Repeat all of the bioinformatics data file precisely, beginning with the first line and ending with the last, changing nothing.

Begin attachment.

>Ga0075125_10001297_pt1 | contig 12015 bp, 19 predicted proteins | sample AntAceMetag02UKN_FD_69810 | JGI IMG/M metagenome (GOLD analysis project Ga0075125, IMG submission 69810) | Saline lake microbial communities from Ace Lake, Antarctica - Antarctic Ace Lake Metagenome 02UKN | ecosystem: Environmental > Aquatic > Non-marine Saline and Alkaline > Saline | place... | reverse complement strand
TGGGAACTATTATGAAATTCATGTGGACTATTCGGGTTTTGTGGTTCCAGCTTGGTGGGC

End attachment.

>Ga0075125_10001297_pt1 | contig 12015 bp, 19 predicted proteins | sample AntAceMetag02UKN_FD_69810 | JGI IMG/M metagenome (GOLD analysis project Ga0075125, IMG submission 69810) | Saline lake microbial communities from Ace Lake, Antarctica - Antarctic Ace Lake Metagenome 02UKN | ecosystem: Environmental > Aquatic > Non-marine Saline and Alkaline > Saline | place... | reverse complement strand
TGGGAACTATTATGAAATTCATGTGGACTATTCGGGTTTTGTGGTTCCAGCTTGGTGGGC